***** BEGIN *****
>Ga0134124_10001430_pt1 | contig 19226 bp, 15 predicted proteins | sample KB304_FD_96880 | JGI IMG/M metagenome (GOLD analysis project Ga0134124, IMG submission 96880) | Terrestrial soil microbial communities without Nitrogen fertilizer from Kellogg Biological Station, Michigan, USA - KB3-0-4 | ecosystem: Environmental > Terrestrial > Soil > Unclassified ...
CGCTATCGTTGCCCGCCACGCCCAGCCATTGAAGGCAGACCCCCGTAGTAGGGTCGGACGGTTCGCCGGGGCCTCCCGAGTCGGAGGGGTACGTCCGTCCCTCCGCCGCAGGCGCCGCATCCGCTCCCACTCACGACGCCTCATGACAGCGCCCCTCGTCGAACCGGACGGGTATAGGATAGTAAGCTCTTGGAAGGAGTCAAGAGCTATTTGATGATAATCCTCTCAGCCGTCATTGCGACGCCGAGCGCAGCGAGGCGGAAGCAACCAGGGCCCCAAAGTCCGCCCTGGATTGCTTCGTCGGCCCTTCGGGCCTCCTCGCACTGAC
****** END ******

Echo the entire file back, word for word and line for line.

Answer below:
>Ga0134124_10001430_pt1 | contig 19226 bp, 15 predicted proteins | sample KB304_FD_96880 | JGI IMG/M metagenome (GOLD analysis project Ga0134124, IMG submission 96880) | Terrestrial soil microbial communities without Nitrogen fertilizer from Kellogg Biological Station, Michigan, USA - KB3-0-4 | ecosystem: Environmental > Terrestrial > Soil > Unclassified ...
CGCTATCGTTGCCCGCCACGCCCAGCCATTGAAGGCAGACCCCCGTAGTAGGGTCGGACGGTTCGCCGGGGCCTCCCGAGTCGGAGGGGTACGTCCGTCCCTCCGCCGCAGGCGCCGCATCCGCTCCCACTCACGACGCCTCATGACAGCGCCCCTCGTCGAACCGGACGGGTATAGGATAGTAAGCTCTTGGAAGGAGTCAAGAGCTATTTGATGATAATCCTCTCAGCCGTCATTGCGACGCCGAGCGCAGCGAGGCGGAAGCAACCAGGGCCCCAAAGTCCGCCCTGGATTGCTTCGTCGGCCCTTCGGGCCTCCTCGCACTGAC